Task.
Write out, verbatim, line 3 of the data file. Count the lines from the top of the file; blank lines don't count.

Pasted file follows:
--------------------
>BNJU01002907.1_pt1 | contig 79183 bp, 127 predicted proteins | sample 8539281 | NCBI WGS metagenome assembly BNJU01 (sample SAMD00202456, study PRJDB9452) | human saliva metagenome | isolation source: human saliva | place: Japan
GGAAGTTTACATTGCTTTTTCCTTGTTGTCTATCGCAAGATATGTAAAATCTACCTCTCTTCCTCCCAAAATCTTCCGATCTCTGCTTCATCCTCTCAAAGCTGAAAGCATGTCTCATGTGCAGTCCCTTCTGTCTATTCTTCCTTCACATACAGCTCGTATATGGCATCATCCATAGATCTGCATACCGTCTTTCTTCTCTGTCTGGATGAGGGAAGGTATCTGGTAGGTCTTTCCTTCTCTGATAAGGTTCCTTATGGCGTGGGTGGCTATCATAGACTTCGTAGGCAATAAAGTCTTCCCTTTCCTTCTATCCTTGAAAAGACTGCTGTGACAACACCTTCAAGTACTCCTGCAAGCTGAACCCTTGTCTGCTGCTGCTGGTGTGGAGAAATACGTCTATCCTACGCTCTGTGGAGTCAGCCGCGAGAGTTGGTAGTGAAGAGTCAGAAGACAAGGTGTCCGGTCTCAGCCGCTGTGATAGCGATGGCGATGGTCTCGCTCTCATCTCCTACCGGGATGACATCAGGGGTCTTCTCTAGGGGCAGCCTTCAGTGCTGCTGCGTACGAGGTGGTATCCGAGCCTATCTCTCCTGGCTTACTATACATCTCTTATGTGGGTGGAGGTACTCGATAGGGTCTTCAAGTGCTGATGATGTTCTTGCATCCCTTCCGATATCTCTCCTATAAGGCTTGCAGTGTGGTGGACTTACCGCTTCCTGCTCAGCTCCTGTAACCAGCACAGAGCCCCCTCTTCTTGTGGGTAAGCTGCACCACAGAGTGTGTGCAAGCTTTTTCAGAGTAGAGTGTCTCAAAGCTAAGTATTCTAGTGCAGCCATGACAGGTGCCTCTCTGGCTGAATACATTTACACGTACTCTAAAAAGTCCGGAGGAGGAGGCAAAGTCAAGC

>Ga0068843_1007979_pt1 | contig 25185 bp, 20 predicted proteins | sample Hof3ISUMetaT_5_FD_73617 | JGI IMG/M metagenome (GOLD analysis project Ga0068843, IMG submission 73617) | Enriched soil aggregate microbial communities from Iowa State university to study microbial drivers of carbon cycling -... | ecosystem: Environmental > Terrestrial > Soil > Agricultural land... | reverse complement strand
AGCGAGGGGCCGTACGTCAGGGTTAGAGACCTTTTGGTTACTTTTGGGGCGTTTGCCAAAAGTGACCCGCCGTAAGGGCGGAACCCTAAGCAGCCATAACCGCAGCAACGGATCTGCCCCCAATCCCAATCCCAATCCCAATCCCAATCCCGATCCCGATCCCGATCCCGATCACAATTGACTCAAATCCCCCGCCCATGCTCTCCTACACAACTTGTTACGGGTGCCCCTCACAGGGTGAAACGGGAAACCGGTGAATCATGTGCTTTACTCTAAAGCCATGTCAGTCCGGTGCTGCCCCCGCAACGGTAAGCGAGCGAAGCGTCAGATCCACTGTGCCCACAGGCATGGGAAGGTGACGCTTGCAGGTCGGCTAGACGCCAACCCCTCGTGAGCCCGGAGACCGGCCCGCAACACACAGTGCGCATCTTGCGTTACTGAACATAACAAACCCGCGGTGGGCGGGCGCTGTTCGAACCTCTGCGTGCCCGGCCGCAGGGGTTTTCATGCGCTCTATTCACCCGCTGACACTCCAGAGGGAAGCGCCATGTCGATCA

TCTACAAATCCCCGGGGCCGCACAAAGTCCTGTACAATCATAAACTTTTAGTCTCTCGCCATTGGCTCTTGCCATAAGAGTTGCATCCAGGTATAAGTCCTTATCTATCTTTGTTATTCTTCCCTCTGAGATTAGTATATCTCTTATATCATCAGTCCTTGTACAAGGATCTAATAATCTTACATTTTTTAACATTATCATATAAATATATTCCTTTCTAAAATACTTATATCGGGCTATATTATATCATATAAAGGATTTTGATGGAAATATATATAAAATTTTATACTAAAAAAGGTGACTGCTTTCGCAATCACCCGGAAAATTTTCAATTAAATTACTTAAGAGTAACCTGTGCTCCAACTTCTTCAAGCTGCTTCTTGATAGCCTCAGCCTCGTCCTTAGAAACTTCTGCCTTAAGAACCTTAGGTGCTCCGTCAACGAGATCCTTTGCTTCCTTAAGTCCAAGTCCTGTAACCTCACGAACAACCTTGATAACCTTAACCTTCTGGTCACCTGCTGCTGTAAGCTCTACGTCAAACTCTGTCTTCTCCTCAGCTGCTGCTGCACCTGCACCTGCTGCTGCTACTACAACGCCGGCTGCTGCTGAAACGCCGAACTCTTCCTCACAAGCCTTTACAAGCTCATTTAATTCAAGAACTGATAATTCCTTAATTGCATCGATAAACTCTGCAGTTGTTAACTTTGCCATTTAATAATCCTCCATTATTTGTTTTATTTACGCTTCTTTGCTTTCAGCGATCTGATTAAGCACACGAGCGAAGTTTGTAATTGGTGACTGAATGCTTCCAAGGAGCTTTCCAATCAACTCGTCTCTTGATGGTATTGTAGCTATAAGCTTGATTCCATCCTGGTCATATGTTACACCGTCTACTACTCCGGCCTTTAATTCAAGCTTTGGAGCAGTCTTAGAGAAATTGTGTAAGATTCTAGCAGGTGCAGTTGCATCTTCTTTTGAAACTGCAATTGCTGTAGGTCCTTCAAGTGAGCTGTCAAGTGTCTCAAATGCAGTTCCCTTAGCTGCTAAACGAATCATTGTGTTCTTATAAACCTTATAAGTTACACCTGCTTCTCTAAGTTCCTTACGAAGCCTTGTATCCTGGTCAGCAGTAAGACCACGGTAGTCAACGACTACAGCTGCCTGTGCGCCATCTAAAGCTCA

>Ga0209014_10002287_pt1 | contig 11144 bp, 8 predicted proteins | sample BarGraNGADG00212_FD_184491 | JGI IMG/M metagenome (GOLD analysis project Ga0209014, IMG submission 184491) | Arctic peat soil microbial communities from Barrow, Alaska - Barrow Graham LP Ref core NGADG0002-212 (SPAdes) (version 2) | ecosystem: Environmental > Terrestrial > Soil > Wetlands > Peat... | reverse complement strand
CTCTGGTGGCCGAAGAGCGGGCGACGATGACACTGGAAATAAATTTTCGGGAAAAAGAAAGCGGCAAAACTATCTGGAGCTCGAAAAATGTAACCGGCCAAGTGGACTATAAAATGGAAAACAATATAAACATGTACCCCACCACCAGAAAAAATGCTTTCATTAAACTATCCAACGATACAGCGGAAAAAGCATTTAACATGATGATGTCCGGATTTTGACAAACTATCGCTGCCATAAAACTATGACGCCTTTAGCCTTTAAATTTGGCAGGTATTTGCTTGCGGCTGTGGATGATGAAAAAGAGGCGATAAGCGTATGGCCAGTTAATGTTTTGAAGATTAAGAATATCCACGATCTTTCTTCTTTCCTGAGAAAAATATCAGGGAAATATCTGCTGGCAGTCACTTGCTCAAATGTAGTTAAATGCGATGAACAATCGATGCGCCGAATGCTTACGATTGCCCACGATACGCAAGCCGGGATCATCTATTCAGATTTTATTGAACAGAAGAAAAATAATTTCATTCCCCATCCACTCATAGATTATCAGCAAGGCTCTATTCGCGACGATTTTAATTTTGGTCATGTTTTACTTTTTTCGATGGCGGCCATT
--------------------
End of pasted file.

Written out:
>Ga0068843_1007979_pt1 | contig 25185 bp, 20 predicted proteins | sample Hof3ISUMetaT_5_FD_73617 | JGI IMG/M metagenome (GOLD analysis project Ga0068843, IMG submission 73617) | Enriched soil aggregate microbial communities from Iowa State university to study microbial drivers of carbon cycling -... | ecosystem: Environmental > Terrestrial > Soil > Agricultural land... | reverse complement strand